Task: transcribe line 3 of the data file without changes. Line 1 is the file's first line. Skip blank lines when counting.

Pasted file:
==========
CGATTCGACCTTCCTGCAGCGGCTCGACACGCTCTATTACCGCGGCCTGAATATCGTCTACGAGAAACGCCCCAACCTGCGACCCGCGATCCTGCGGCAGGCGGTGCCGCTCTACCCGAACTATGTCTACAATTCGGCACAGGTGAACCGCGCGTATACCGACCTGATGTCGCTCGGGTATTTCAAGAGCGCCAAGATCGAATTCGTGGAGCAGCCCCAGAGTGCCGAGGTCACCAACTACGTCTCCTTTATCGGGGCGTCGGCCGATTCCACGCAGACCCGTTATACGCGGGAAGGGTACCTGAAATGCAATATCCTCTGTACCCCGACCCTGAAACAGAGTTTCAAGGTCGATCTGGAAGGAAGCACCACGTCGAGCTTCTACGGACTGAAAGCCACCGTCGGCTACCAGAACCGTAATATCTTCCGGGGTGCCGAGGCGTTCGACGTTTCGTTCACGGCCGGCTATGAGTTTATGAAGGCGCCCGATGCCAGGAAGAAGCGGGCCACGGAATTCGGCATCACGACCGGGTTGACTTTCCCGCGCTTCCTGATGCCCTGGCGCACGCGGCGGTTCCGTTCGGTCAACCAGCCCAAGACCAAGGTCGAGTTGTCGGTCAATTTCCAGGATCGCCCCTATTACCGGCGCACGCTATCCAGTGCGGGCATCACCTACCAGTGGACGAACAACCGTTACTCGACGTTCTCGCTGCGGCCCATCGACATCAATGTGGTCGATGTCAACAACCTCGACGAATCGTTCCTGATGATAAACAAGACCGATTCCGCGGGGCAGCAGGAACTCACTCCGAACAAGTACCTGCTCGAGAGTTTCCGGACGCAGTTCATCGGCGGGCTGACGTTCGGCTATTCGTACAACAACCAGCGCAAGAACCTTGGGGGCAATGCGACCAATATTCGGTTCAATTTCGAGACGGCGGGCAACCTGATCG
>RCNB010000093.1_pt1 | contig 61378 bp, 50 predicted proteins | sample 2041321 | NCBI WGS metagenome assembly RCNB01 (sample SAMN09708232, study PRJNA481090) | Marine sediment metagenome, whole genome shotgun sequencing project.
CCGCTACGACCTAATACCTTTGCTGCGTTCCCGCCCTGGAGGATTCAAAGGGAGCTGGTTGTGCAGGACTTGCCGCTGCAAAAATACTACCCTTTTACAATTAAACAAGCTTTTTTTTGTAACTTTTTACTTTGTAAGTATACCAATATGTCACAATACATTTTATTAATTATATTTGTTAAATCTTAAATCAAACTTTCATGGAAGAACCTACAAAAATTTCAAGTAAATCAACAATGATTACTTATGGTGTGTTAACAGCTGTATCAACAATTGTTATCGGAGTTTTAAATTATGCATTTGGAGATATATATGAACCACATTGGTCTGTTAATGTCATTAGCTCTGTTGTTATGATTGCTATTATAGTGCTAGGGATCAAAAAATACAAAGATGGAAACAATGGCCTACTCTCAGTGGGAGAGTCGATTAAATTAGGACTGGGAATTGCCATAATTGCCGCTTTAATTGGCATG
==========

CCGCTACGACCTAATACCTTTGCTGCGTTCCCGCCCTGGAGGATTCAAAGGGAGCTGGTTGTGCAGGACTTGCCGCTGCAAAAATACTACCCTTTTACAATTAAACAAGCTTTTTTTTGTAACTTTTTACTTTGTAAGTATACCAATATGTCACAATACATTTTATTAATTATATTTGTTAAATCTTAAATCAAACTTTCATGGAAGAACCTACAAAAATTTCAAGTAAATCAACAATGATTACTTATGGTGTGTTAACAGCTGTATCAACAATTGTTATCGGAGTTTTAAATTATGCATTTGGAGATATATATGAACCACATTGGTCTGTTAATGTCATTAGCTCTGTTGTTATGATTGCTATTATAGTGCTAGGGATCAAAAAATACAAAGATGGAAACAATGGCCTACTCTCAGTGGGAGAGTCGATTAAATTAGGACTGGGAATTGCCATAATTGCCGCTTTAATTGGCATG